“I want to thank Senator Bob Casey and state Senators Katie Muth, Steve Santarsiero and Lindsey Williams for bringing this issue to my attention,” said Gov. Wolf. “Their advocacy helped my administration bring about a crucial change to better support hard-working Pennsylvanians trying to build a life while making life better for their neighbors.”
Gov. Wolf took action by encouraging the Department of Revenue to revisit prior guidance on loan forgiveness to make sure that Pennsylvania residents benefitting from student loan forgiveness programs such as PSLF and SLRN are not surprised by a tax bill from the state.
“Pennsylvanians have some of the highest student loan debt in the country – and when these students are finally eligible to see some of their loan forgiven through public service, they should not be burdened with a surprise tax bill,” Sen. Muth said. “I appreciate that the Administration and Department of Revenue took swift action to make this vital change to our state tax regulations. Thank you to Senator Lindsey Williams for leading on this important issue for the many of us with outstanding student loans, and to all of the staff who worked hard to make this happen.”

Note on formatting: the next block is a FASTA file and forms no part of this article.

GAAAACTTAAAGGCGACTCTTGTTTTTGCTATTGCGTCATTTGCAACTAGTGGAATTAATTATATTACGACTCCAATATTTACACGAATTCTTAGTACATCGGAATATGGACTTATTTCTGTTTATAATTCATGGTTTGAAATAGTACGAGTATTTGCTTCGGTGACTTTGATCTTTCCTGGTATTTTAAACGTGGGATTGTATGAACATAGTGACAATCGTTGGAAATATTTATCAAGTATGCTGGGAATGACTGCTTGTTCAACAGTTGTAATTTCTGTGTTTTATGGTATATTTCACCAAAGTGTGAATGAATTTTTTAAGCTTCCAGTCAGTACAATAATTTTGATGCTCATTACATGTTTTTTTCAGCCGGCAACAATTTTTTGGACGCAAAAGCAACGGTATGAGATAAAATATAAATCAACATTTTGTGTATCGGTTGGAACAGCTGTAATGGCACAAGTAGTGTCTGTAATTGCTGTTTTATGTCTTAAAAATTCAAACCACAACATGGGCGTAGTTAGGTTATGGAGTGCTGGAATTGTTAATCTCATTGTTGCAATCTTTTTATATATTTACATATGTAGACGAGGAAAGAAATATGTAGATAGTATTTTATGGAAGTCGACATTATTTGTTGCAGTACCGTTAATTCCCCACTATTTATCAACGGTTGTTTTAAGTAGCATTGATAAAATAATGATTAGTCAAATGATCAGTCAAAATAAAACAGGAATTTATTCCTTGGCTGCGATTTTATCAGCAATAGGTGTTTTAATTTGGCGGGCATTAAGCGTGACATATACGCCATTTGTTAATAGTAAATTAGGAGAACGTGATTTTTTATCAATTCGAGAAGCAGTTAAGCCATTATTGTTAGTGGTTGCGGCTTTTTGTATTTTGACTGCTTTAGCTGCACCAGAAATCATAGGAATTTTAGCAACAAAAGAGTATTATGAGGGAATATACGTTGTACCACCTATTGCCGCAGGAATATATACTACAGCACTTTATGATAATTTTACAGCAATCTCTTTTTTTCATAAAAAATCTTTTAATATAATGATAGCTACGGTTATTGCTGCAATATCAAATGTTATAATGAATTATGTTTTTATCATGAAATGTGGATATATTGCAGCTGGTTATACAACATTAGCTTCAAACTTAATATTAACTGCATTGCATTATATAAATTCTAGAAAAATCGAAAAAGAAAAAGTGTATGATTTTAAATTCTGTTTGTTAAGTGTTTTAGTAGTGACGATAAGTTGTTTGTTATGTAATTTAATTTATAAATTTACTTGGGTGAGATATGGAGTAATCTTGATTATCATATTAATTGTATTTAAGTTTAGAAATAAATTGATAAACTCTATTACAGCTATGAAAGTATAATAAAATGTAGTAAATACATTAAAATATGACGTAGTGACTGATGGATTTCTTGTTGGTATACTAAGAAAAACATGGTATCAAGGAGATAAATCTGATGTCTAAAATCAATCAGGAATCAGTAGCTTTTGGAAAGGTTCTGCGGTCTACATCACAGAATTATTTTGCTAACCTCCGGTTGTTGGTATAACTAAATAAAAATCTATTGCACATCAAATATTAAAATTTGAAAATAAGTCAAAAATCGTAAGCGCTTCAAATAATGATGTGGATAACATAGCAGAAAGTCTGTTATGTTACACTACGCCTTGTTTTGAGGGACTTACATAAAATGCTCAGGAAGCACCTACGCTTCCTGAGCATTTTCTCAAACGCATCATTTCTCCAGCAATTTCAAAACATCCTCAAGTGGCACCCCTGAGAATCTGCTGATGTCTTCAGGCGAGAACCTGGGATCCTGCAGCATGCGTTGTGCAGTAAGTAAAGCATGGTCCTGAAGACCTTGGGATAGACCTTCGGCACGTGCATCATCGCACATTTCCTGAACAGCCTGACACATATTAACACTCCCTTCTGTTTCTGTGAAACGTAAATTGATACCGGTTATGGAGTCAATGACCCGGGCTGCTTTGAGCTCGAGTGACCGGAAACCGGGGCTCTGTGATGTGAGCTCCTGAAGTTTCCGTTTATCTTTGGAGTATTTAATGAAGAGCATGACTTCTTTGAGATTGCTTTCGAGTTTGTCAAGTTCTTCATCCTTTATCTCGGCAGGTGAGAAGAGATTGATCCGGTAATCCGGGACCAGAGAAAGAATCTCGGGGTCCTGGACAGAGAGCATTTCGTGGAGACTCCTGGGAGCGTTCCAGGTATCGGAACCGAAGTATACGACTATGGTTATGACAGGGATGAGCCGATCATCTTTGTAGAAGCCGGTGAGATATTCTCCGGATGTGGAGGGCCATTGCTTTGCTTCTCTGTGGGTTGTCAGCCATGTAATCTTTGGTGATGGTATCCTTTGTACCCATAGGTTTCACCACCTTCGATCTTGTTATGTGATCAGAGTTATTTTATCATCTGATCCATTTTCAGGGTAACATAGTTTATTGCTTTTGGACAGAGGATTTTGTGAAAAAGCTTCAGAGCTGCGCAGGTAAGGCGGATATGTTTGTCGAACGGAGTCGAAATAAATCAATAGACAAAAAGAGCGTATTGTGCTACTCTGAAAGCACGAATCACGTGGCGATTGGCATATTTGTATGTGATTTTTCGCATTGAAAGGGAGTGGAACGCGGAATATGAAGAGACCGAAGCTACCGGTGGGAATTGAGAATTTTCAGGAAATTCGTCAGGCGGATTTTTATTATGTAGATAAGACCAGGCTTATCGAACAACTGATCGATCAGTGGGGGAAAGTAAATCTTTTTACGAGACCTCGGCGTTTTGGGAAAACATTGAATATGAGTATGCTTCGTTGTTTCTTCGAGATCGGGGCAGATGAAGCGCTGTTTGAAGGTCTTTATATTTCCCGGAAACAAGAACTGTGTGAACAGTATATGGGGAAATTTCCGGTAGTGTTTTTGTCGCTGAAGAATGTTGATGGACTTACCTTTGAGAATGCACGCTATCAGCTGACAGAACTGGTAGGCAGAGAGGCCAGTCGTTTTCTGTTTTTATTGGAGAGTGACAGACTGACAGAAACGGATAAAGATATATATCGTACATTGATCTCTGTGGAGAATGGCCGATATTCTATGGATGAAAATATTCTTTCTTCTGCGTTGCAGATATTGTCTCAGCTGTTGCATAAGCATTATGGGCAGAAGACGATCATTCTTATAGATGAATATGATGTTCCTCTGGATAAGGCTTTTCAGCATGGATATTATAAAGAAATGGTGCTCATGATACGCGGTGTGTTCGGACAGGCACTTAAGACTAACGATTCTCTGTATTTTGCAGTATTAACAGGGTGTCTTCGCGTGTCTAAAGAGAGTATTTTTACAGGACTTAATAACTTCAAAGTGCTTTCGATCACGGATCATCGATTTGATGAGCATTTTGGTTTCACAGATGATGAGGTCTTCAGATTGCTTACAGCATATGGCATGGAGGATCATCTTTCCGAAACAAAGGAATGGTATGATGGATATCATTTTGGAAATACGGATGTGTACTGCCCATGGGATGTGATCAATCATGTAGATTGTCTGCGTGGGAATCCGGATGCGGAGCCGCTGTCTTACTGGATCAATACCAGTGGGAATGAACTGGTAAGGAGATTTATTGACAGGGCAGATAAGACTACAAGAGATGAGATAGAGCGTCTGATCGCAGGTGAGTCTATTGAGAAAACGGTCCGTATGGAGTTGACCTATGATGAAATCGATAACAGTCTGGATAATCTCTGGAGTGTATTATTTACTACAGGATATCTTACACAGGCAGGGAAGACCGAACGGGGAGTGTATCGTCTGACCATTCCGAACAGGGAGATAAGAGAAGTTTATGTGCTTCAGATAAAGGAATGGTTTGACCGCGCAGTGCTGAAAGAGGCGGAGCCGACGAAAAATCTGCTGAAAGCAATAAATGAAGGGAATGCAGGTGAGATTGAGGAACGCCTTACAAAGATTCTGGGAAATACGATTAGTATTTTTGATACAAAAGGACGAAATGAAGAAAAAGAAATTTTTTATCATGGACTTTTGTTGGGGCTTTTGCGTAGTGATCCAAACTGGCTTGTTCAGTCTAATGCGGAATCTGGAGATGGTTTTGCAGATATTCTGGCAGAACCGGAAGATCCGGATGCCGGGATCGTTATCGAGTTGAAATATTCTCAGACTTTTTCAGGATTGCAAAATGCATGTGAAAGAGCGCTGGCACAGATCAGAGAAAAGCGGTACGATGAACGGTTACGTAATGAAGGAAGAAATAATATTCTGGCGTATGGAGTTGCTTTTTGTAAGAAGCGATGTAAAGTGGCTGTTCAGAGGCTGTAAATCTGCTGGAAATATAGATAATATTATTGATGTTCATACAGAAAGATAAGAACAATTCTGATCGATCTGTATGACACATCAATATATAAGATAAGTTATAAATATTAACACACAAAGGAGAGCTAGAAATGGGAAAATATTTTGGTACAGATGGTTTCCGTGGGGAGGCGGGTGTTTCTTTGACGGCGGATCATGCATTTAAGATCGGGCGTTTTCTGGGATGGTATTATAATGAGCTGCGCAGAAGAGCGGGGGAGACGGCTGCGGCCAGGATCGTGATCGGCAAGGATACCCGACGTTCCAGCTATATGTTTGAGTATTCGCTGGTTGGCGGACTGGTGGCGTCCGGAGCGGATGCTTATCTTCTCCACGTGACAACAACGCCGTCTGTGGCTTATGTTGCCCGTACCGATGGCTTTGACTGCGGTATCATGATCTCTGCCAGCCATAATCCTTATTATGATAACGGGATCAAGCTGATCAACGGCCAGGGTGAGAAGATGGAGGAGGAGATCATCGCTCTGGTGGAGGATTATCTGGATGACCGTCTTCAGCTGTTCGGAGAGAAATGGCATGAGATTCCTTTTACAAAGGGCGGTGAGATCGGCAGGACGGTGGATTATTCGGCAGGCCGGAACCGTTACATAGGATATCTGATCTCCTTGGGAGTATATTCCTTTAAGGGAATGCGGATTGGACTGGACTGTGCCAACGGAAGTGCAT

“Our public school teachers, nurses, counselors and other public service employees shoulder the demanding work of preparing our children for successful and enriching lives,” Sen Santarsiero said. “This fix to the tax bulletin will support these employees to focus on their careers serving our communities without being saddled with an unexpected state tax burden.”